(RNS) — The streets of Crown Heights, the dense Brooklyn neighborhood best known as the headquarters of the Chabad-Lubavitch movement, will be even more crowded over the next few days as 6,000 of the group’s “shluchim,” or emissaries, descend on the enclave.
The Kinus HaShluchim is an annual reunion, bringing together Chabad rabbis and laypeople from all over the world for what may be the largest Jewish gathering of its kind outside of Israel.
The five-day event, Wednesday (Nov. 16) through Monday, includes workshops on how its shluchim, who function much like missionaries to the Jewish people, can be more useful — whether on college campuses, in day schools, teaching adult education or in other forms of outreach.
All those sessions will be at or near 770 Eastern Parkway, the Gothic-style building where its late rabbi, Menachem Mendel Schneerson, had his office. A New Jersey gala banquet is also planned, as is a visit to Schneerson’s grave in Queens. Rather than using hotels, the vast majority of the conference participants are staying as guests in the homes of Chabad members, mostly in Crown Heights.
“The shluchim work hard in their community,” said Rabbi Shneur Nejar, a coordinator of the conference. “This is the time when they get together to recharge their batteries and be able to go back to their communities and feel refreshed.”
Chabad is part of the Hasidic movement in Judaism founded in the 18th century that stresses the importance of devotion in prayer and serving God in ecstasy amid day-to-day life. It has expanded rapidly across the globe and claims to open a new center every three days. It now has approximately 3,500 centers in more than 100 countries.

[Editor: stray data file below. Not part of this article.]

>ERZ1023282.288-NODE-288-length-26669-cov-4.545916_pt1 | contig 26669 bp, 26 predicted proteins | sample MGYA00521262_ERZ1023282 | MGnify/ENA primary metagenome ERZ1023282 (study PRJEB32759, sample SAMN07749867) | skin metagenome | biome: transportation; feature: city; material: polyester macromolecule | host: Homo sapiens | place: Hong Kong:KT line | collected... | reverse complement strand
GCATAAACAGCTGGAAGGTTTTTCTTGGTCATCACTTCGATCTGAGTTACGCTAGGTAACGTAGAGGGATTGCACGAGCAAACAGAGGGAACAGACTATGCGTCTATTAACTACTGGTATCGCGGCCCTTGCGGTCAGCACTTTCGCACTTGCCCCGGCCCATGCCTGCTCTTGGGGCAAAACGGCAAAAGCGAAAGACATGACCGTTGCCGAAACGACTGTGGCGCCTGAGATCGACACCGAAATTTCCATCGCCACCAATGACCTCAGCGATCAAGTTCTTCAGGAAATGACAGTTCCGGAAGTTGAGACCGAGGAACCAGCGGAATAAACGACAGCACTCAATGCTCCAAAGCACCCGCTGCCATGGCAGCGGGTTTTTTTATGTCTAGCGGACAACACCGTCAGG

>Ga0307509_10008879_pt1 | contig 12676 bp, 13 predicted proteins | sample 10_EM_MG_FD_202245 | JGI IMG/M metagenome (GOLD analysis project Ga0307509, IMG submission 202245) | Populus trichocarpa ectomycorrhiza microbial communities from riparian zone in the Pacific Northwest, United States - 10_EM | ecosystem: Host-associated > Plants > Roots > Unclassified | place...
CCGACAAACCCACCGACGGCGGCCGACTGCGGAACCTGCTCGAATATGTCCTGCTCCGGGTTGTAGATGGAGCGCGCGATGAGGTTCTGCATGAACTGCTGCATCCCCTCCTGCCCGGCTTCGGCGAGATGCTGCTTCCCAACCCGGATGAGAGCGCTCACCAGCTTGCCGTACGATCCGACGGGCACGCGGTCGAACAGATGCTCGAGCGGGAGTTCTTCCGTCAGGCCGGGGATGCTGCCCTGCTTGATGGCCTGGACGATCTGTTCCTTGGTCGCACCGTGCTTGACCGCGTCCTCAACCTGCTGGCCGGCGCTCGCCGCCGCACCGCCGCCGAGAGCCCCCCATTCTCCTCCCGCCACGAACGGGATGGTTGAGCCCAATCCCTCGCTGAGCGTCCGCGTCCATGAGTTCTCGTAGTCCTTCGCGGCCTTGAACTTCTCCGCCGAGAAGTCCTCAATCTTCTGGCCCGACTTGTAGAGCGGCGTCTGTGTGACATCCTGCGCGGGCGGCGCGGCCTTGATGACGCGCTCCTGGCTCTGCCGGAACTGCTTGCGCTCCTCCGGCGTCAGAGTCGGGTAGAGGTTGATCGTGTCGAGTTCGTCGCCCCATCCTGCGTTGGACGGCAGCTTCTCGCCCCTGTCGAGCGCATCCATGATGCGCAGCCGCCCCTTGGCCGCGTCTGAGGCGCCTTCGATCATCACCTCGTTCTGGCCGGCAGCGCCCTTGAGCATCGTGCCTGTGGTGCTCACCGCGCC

At a time when many religious denominations are shrinking, Chabad appears to be growing. This past year, it sent out 120 new emissaries to places such as the island of Crete, the Bahamas, Costa Rica, Austria and the African nation of Zambia.
The success of Chabad is all the more remarkable because so few American Jews claim it, yet so many participate in it. Self-identifying members of Chabad are usually lumped in with the 9% of American Jews who are considered Orthodox. But about 38% of American Jews say they often, sometimes or rarely participate in Chabad’s programming, according to Pew Research. That may be college students attending a Chabad Friday night dinners, people dropping in on a Saturday synagogue service or travelers calling a Chabad rabbi for help in a crisis. Most American Jews identify as Reform (37%), Conservative (17%) or unaffiliated (31%), a recent poll found.
Chabad is always looking to broaden participation in Jewish life. This past year, it announced a goal to open 120 new mikvahs or ritual baths, used mostly but not exclusively by women. This week it is also announcing a $2.5 million grant to establish seven additional sleep-away camps.
This Sunday’s banquet at the New Jersey Convention and Exposition Center will celebrate the completion ceremony for 36 handwritten Torah scrolls, which will be headed to 36 Chabad centers around the world.
Planning for the conference, including a sit-down meal for 6,000, is a logistics feat.
“From the moment the conference ends we begin planning and preparing for the next one,” said Rabbi Moshe Kotlarsky, vice chairman of Merkos L’Inyonei Chinuch, the educational arm of the Chabad-Lubavitch movement.
And then, of course, there’s the mass photo of thousands of rabbis, a tradition that fell to the wayside during the past three years due to COVID-19. This year the panoramic photo shoot of men dressed in black and wearing their signature black hats will take place on the street outside the Chabad headquarters Sunday morning.
Fortunately, said Nejar, “it’s never rained.”
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